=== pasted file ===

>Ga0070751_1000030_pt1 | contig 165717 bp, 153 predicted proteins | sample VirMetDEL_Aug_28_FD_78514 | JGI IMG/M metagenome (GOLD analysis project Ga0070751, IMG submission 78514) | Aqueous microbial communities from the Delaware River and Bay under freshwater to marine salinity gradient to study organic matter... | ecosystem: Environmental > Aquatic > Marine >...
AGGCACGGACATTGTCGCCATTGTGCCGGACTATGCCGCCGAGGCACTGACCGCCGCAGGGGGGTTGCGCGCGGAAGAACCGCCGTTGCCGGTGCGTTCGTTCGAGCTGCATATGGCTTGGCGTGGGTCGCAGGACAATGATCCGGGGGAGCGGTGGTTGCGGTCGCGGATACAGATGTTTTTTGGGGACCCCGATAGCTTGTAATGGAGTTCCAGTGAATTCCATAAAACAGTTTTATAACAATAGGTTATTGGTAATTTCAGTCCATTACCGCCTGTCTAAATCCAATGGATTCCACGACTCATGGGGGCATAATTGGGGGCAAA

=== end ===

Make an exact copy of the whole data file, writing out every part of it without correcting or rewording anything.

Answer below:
>Ga0070751_1000030_pt1 | contig 165717 bp, 153 predicted proteins | sample VirMetDEL_Aug_28_FD_78514 | JGI IMG/M metagenome (GOLD analysis project Ga0070751, IMG submission 78514) | Aqueous microbial communities from the Delaware River and Bay under freshwater to marine salinity gradient to study organic matter... | ecosystem: Environmental > Aquatic > Marine >...
AGGCACGGACATTGTCGCCATTGTGCCGGACTATGCCGCCGAGGCACTGACCGCCGCAGGGGGGTTGCGCGCGGAAGAACCGCCGTTGCCGGTGCGTTCGTTCGAGCTGCATATGGCTTGGCGTGGGTCGCAGGACAATGATCCGGGGGAGCGGTGGTTGCGGTCGCGGATACAGATGTTTTTTGGGGACCCCGATAGCTTGTAATGGAGTTCCAGTGAATTCCATAAAACAGTTTTATAACAATAGGTTATTGGTAATTTCAGTCCATTACCGCCTGTCTAAATCCAATGGATTCCACGACTCATGGGGGCATAATTGGGGGCAAA